- The Washington Times - Tuesday, June 18, 2002

Venezuelan detects destabilization bid

CARACAS, Venezuela President Hugo Chavez said in his weekly broadcast that despite his support from half of all Venezuelans, a destabilization effort is under way similar to the one that toppled Chilean President Salvador Allende in 1973.

Mr. Chavez referred in the Sunday address to a poll published in the daily El Nacional, in which 53 percent of the respondents said they support his presidency, and one day after 50,000 Venezuelans gathered in Caracas to demand his resignation.

"I'm not resigning and they are not going to topple me," said Mr. Chavez, as he challenged the opposition to hold a referendum on his presidency.

Dr. Allende, a socialist physician elected by Chileans in 1970, was toppled in September 1973 in a coup led by Gen. Augusto Pinochet. In the months leading up to the coup and afterward, the military plotters had U.S. support.

Mr. Chavez, a populist former colonel who served two years in prison for his part in a failed 1992 military takeover, was briefly ousted in an April 12 coup.

Most Cubans back Fidelista petition

HAVANA A petition to declare Cuba's socialist system "untouchable" has been signed by nearly 70 percent of Cubans of voting age, officials announced. The signature campaign, running from Saturday morning through noon today, is being carried out at more than 120,000 stations around the country.

President Fidel Castro was the first to sign on Saturday and estimated that at least 7 million of Cuba's 11 million citizens would support the petition for a constitutional amendment declaring the nation's economic, political and social system cannot be changed.

Opposition activists say the petition drive is Mr. Castro's answer to their own civil liberties campaign, known as the Varela Project.

Army takes over Arequipa amid strife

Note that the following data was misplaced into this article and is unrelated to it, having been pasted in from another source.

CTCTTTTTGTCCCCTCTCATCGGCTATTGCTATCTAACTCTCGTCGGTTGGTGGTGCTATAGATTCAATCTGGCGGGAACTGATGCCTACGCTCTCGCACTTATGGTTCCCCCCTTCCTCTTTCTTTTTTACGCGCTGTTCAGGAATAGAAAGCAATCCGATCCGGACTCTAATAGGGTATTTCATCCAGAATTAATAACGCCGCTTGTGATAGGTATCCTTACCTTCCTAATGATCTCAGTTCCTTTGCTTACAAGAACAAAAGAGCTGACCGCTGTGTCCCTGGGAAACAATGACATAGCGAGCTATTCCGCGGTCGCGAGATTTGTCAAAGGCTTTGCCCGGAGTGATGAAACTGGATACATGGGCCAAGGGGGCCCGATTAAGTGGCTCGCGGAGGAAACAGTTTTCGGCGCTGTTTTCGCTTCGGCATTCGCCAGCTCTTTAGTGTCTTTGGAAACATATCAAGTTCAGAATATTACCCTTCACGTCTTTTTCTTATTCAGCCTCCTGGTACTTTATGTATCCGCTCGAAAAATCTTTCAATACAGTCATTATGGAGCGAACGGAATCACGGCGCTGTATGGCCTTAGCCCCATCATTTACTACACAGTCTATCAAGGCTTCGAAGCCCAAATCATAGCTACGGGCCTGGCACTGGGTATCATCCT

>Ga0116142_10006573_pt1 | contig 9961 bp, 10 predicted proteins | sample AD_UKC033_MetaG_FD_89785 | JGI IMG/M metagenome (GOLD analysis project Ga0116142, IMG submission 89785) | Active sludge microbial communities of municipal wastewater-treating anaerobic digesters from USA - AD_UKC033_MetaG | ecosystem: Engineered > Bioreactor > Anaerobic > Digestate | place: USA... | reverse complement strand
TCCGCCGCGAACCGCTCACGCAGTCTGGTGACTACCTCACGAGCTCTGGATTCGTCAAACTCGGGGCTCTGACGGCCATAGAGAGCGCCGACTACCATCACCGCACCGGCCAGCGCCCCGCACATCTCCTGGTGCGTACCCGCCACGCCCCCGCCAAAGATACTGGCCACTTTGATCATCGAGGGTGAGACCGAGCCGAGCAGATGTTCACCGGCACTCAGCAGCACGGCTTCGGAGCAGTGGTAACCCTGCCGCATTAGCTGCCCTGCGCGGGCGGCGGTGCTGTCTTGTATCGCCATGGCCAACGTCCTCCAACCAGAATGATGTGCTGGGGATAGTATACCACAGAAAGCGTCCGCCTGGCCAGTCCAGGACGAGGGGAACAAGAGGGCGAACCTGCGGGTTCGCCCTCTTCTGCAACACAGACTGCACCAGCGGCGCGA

LIMA, Peru The military has taken control of the country's second-largest city, where violent protests led to the evacuation of a group of U.S. Baptist missionaries stranded at an airport.

A military helicopter plucked 11 missionaries from an airport in the Andean city of Arequipa on Sunday and carried them to a nearby air force base. The missionaries, from Cash Point Baptist Church in Ardmore, Tenn., were stranded over the weekend after Arequipa residents rioted over the sale of two state electricity companies.

The Peruvian government declared a state of emergency in the region surrounding Arequipa, a poor city of 1 million people.

Weekly notes

Islamic missionaries in the southern state of Chiapas have been asked to leave Mexico because they lack proper visas. The missionaries who include Basques from Spain who converted to Islam have won over a number of Chamula and Tzotzil Indians, but never applied for status as a religious organization, said Javier Moctezuma Barragan, assistant secretary of the National Immigration Institute. The disappearance of a Brazilian TV journalist in a Rio slum has thrown the spotlight on the growing reach of organized crime. TV Globo reporter Tim Lopes vanished June 2 in the Vila Cruzeiro shantytown where he was investigating links among local dance parties, the selling of drugs and the staging of illicit sex shows. Two men arrested last week told police Mr. Lopes was kidnapped, shot in the feet, then decapitated with a samurai sword by local drug baron Elias Pereira da Silva, known as "Mad Elias."

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